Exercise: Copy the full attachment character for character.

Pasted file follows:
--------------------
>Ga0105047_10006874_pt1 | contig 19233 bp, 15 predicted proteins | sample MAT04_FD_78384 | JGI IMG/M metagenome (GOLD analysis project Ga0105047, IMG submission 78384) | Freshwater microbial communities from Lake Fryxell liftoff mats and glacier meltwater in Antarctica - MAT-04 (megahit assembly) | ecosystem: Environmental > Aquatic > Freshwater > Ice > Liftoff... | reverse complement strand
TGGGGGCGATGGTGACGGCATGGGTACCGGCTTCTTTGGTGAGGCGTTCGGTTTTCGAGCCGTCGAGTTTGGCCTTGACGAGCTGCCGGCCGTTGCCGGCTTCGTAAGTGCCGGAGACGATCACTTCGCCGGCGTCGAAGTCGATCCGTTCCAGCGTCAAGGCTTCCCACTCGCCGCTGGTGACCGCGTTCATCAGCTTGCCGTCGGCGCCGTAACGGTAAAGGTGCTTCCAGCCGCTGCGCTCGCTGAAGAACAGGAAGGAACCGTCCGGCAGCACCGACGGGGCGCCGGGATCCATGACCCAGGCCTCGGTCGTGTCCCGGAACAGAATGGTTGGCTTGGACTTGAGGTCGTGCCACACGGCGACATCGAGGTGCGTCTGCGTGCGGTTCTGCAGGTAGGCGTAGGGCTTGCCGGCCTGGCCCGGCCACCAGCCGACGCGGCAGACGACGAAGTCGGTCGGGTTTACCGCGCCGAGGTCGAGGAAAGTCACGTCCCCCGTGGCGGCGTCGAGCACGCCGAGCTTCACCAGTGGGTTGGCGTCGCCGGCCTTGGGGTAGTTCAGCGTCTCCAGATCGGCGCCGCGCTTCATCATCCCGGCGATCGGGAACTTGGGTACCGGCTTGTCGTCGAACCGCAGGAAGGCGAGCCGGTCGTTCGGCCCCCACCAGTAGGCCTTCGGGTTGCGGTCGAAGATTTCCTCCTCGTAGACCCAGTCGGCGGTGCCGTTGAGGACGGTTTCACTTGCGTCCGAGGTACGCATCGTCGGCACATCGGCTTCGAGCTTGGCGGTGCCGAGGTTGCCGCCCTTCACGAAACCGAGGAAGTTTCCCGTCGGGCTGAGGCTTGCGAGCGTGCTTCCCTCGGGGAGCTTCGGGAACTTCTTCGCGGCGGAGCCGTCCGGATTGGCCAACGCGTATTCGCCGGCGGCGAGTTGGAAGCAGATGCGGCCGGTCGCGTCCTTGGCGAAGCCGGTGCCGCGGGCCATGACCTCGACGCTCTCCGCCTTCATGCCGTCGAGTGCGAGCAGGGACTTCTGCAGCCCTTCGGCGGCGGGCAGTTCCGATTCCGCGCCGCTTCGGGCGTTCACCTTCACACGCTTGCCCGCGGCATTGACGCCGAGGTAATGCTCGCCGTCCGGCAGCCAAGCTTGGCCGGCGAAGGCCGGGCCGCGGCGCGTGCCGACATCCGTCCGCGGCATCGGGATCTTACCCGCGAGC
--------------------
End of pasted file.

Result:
>Ga0105047_10006874_pt1 | contig 19233 bp, 15 predicted proteins | sample MAT04_FD_78384 | JGI IMG/M metagenome (GOLD analysis project Ga0105047, IMG submission 78384) | Freshwater microbial communities from Lake Fryxell liftoff mats and glacier meltwater in Antarctica - MAT-04 (megahit assembly) | ecosystem: Environmental > Aquatic > Freshwater > Ice > Liftoff... | reverse complement strand
TGGGGGCGATGGTGACGGCATGGGTACCGGCTTCTTTGGTGAGGCGTTCGGTTTTCGAGCCGTCGAGTTTGGCCTTGACGAGCTGCCGGCCGTTGCCGGCTTCGTAAGTGCCGGAGACGATCACTTCGCCGGCGTCGAAGTCGATCCGTTCCAGCGTCAAGGCTTCCCACTCGCCGCTGGTGACCGCGTTCATCAGCTTGCCGTCGGCGCCGTAACGGTAAAGGTGCTTCCAGCCGCTGCGCTCGCTGAAGAACAGGAAGGAACCGTCCGGCAGCACCGACGGGGCGCCGGGATCCATGACCCAGGCCTCGGTCGTGTCCCGGAACAGAATGGTTGGCTTGGACTTGAGGTCGTGCCACACGGCGACATCGAGGTGCGTCTGCGTGCGGTTCTGCAGGTAGGCGTAGGGCTTGCCGGCCTGGCCCGGCCACCAGCCGACGCGGCAGACGACGAAGTCGGTCGGGTTTACCGCGCCGAGGTCGAGGAAAGTCACGTCCCCCGTGGCGGCGTCGAGCACGCCGAGCTTCACCAGTGGGTTGGCGTCGCCGGCCTTGGGGTAGTTCAGCGTCTCCAGATCGGCGCCGCGCTTCATCATCCCGGCGATCGGGAACTTGGGTACCGGCTTGTCGTCGAACCGCAGGAAGGCGAGCCGGTCGTTCGGCCCCCACCAGTAGGCCTTCGGGTTGCGGTCGAAGATTTCCTCCTCGTAGACCCAGTCGGCGGTGCCGTTGAGGACGGTTTCACTTGCGTCCGAGGTACGCATCGTCGGCACATCGGCTTCGAGCTTGGCGGTGCCGAGGTTGCCGCCCTTCACGAAACCGAGGAAGTTTCCCGTCGGGCTGAGGCTTGCGAGCGTGCTTCCCTCGGGGAGCTTCGGGAACTTCTTCGCGGCGGAGCCGTCCGGATTGGCCAACGCGTATTCGCCGGCGGCGAGTTGGAAGCAGATGCGGCCGGTCGCGTCCTTGGCGAAGCCGGTGCCGCGGGCCATGACCTCGACGCTCTCCGCCTTCATGCCGTCGAGTGCGAGCAGGGACTTCTGCAGCCCTTCGGCGGCGGGCAGTTCCGATTCCGCGCCGCTTCGGGCGTTCACCTTCACACGCTTGCCCGCGGCATTGACGCCGAGGTAATGCTCGCCGTCCGGCAGCCAAGCTTGGCCGGCGAAGGCCGGGCCGCGGCGCGTGCCGACATCCGTCCGCGGCATCGGGATCTTACCCGCGAGC